5. Sheldon Runyon (The Contender)
Here's a role that I'm still baffled was ignored by Oscar. Oldman's turn as the manipulative, petty Congressman Shelly Runyon serves as yet another excellently villainous performance, from an actor always finding new ways to convey believable, three-dimensional treachery. In The Contender, Runyon is the chairman on the committee to confirm a new Vice President, and for both political and personal reasons decides to character-assassinate the President's female pick. Oldman plays the part of slimy politician to the tee, informing the character with seething resentment and deep-seated insecurity. This seemed like a natural Oscar nominee, but alas it was not to be.
4. Winston Churchill (Darkest Hour)
The role that finally won Oldman the gold, unorthodox British Prime Minister Churchill was an extremely controversial choice to run the country and faced opposition from both the nation's political parties, at a time when German takeover was a very real and terrifying possibility. Covered head-to-toe in body and facial prosthetics, Oldman nevertheless delivers a bombastic, idiosyncratic turn as one of the world's most influential historical figures. The film is an intimate character study, leaving most of the wartime events off-screen and focusing solely on Churchill's struggle to win over Parliament and the public. Oldman mimicks Churchill's strange speech patterns without drifting into caricature, and the result is a complex, thoughtful new career highlight.
3. Drexl Spivey (True Romance)
The first film I saw Oldman in post-Dracula was this Tony Scott-helmed, Quentin Tarantino-penned action-romance about a newlywed couple who gets mixed up in mafia dealings and has to evade both the mob and the authorities on their way to Mexico. The film is full of wonderful supporting performances, but Oldman's abhorrent, dreadlocked pimp Drexl Spivey steals the show, in a suspenseful, taut face-off with Christian Slater's character. Oldman's voice in this film is completely unrecognizable, as he dropped it an octave and adopted the speaking cadence of a brutal gangster. Even with precious little screen time, Oldman managed to create the most memorable character in the film.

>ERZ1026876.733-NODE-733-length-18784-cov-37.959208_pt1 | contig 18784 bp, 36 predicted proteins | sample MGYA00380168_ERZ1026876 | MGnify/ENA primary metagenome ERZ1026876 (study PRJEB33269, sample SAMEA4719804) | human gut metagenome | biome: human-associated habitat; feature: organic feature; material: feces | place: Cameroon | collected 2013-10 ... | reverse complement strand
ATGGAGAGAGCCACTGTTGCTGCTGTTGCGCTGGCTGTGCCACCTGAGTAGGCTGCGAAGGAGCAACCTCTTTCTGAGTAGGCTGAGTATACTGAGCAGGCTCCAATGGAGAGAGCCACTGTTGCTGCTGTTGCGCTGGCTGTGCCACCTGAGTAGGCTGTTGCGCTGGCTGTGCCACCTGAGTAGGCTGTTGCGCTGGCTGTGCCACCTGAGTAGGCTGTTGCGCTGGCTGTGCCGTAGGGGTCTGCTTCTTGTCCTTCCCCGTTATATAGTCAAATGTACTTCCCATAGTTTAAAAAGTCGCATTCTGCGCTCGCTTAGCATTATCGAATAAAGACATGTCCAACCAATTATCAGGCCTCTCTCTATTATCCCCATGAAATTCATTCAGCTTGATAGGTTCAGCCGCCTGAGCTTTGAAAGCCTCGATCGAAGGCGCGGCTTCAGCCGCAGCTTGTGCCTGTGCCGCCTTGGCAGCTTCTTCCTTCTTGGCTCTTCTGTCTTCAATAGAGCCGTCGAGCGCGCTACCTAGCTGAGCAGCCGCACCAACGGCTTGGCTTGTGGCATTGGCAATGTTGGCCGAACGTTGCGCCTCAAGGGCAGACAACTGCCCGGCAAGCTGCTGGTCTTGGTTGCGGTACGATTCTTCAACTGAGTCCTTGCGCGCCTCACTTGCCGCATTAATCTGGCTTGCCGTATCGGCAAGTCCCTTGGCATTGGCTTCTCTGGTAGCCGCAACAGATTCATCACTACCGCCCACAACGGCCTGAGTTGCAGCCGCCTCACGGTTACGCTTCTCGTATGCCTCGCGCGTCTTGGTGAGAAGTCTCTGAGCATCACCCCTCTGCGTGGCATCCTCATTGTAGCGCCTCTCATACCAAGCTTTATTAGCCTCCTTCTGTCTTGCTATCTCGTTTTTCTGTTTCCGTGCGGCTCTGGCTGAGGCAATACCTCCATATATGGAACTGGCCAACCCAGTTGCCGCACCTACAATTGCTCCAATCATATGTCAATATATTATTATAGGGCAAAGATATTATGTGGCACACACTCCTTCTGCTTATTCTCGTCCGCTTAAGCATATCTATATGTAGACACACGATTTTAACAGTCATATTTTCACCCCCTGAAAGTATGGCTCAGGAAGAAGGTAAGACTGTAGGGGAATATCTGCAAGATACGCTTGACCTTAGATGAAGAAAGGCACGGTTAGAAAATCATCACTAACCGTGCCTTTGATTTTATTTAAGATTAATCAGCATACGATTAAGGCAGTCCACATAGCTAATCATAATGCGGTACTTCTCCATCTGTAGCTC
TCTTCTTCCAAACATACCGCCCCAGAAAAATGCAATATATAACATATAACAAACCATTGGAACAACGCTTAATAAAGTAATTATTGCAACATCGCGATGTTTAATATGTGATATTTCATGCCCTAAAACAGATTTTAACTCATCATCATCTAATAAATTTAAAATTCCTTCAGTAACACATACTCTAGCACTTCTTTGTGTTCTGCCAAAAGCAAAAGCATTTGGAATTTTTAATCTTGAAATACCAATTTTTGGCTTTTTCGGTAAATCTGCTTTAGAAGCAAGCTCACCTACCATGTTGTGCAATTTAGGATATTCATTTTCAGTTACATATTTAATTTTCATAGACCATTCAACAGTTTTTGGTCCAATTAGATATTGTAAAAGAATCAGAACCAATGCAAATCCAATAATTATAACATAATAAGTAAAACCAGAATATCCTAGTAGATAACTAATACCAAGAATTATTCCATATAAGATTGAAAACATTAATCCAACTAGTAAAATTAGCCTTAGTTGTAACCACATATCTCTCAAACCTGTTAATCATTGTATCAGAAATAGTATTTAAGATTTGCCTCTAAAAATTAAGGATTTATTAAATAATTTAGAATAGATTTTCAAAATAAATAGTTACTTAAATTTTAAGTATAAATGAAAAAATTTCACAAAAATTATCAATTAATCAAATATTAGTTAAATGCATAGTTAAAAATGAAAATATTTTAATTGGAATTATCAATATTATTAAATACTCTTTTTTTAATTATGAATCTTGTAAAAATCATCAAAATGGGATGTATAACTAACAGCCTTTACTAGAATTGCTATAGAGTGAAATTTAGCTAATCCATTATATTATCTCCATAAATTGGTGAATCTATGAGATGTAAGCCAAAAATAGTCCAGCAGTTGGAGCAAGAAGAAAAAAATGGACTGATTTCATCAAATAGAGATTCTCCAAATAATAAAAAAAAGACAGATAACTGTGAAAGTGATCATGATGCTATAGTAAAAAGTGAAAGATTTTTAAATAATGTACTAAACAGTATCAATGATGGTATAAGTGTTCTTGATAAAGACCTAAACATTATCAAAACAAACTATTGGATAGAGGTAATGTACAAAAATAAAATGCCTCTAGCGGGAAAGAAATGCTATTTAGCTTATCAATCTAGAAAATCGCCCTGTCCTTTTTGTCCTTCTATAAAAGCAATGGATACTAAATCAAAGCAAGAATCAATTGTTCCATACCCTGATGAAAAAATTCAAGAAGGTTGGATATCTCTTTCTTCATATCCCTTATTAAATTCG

2. Count Dracula (Bram Stoker's Dracula)
The role that for me put Oldman on the map was of course that of the world's most famous vampire. Oldman appears in so many forms in this film and manages to make each one of them unique - a lonely, weary old man; a charming, youthful prince; a primal, hulking wolf-creature; and a vile, growling man-bat. Oldman is able to find exactly the right balance of sensitive pathos and scenery-chewing malevolence, bringing to life one of the most memorable and energetic screen interpretations of everyone's favorite blood sucker.
1. Norman Stansfield (The Professional)
For me no Gary Oldman performance is likely to ever surpass his turn as the corrupt, maniacal DEA agent Norman Stansfield in Luc Besson's Leon/The Professional. If one were to ask Gary which role he had the most fun with, I'd be shocked if his answer weren't "Norman Stansfield." Stansfield is one of those movie villains that, despite being an absolutely despicable bastard of a character, is one you can't get enough of. He alternates between vicious intimidation and hilariously demented excess, devouring the scenery every moment he's onscreen. This is one of the greatest movie villains of all time; a character I'd place in the same conversation as Ledger's Joker or Hopkins' Lecter. Norman Stansfield is, for me, Gary Oldman's greatest role.
And that'll do it for this installment. Thanks for reading, comment below, and join us on Facebook, Google+ and Twitter (@EnuffaDotCom).....